Tree canopy closure is often a desired metric in ecological applications of spectral remote sensing. There are numerous models and field protocols for estimating this variable, many of which are specialized or may have poor accuracies. Specialized instruments are also available but they may be cost prohibitive for small programs. An expedient alternative is the use of in-situ handheld digital photography to estimate canopy closure. This approach is cost effective while maintaining accuracy. The objective of this study was to develop and test an efficient field protocol for determining tree canopy closure from zenith-looking and oblique digital photographs.
Investigators created a custom software package that uses Euclidean distance to cluster pixels into sky and non-sky categories. The percentages of sky and tree canopy are calculated from the clusters. Acquisition protocols were tested using JPEG photographs taken at multiple upward viewing angles and along transects within an open stand of loblolly pine trees and a grove of broadleaf-deciduous trees. JPEG lossy compression introduced minimal error but provided an appropriate trade-off given limited camera storage capacity and the large number of photographs required to meet the field protocol. This is in contrast to relatively larger error introduced by other commonly employed measurement techniques such as using gridded template methods and canopy approximations calculated by tree diameter measurements.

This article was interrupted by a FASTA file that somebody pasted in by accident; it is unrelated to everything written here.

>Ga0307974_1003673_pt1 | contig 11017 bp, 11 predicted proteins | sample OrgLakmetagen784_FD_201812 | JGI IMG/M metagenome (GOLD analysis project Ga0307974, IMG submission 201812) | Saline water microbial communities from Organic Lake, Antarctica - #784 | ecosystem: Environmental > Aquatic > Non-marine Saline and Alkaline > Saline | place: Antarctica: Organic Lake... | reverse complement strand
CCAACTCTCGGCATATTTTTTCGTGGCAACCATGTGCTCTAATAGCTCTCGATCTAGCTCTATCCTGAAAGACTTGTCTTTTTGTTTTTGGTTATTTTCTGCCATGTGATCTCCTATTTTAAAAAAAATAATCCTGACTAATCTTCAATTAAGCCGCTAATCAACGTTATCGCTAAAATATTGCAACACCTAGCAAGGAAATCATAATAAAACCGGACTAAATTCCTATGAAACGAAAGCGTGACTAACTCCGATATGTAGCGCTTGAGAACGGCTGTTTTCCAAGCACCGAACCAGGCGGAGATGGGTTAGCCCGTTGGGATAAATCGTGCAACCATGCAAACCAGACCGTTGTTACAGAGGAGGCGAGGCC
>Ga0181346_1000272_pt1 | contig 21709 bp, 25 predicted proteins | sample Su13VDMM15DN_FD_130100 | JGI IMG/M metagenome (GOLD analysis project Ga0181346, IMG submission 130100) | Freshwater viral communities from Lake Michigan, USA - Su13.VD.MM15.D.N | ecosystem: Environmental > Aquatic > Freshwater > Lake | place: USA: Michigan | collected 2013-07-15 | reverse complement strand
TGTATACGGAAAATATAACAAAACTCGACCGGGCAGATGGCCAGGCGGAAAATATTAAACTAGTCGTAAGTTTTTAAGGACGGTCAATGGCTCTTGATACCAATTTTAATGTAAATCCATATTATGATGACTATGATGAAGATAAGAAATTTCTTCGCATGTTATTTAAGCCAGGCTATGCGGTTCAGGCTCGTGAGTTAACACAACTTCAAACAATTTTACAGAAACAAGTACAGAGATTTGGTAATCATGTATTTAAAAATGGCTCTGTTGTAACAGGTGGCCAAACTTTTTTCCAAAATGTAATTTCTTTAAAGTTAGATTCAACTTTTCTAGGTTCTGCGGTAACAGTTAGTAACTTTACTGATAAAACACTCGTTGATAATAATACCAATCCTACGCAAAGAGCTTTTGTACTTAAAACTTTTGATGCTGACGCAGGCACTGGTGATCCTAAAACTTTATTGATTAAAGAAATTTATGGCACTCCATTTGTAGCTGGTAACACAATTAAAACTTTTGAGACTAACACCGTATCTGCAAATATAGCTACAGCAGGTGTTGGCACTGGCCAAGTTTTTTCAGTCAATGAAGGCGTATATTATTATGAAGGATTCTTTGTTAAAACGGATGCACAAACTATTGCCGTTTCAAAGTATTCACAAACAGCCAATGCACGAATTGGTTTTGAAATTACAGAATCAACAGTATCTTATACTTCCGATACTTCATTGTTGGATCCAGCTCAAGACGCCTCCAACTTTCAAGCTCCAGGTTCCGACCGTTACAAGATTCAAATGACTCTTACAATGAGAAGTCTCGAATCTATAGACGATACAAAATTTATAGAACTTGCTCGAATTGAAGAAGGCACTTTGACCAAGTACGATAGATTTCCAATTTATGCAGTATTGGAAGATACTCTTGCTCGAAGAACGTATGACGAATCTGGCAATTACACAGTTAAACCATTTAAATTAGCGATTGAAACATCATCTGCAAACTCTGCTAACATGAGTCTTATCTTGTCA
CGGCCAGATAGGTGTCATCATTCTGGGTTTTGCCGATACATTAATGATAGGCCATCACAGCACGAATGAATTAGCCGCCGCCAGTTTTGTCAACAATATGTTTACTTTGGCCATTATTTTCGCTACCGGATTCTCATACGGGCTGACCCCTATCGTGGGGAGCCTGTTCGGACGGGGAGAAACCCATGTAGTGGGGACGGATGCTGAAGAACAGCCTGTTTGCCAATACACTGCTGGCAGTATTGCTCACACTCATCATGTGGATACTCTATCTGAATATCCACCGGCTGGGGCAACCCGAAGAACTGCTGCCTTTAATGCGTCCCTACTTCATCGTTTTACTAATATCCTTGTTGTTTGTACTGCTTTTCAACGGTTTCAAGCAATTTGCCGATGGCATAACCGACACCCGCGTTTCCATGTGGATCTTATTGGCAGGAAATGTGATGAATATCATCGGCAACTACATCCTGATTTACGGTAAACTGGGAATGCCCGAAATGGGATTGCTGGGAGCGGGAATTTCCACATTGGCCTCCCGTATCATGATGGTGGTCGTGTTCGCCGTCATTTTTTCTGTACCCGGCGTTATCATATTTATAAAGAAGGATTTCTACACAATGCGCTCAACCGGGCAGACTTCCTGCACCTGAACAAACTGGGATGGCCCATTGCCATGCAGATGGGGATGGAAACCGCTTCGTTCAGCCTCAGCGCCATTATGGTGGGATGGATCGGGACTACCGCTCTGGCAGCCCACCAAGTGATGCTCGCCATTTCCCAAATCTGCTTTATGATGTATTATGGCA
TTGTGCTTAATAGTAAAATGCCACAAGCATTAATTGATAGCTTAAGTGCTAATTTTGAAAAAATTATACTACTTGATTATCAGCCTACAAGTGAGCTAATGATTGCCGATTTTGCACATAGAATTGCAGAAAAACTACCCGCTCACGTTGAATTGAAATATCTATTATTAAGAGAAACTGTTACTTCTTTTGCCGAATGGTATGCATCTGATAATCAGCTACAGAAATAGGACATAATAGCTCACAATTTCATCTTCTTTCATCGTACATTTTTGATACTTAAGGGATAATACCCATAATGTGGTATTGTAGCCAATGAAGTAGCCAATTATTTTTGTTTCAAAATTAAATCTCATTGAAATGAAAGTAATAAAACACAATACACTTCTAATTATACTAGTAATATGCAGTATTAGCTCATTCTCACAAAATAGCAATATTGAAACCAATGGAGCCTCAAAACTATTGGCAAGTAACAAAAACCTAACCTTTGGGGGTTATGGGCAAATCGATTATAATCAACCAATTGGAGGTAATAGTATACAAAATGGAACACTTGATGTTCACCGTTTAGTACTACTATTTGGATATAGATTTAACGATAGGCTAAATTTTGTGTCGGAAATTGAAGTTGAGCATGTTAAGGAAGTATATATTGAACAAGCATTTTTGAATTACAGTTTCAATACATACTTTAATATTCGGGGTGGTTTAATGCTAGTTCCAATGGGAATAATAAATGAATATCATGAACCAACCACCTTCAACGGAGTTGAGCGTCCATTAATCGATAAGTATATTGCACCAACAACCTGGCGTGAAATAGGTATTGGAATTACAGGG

Experiment results demonstrated the viability of combining image classification software with ground-level digital photographs to produce fast and economical tree canopy closure approximations.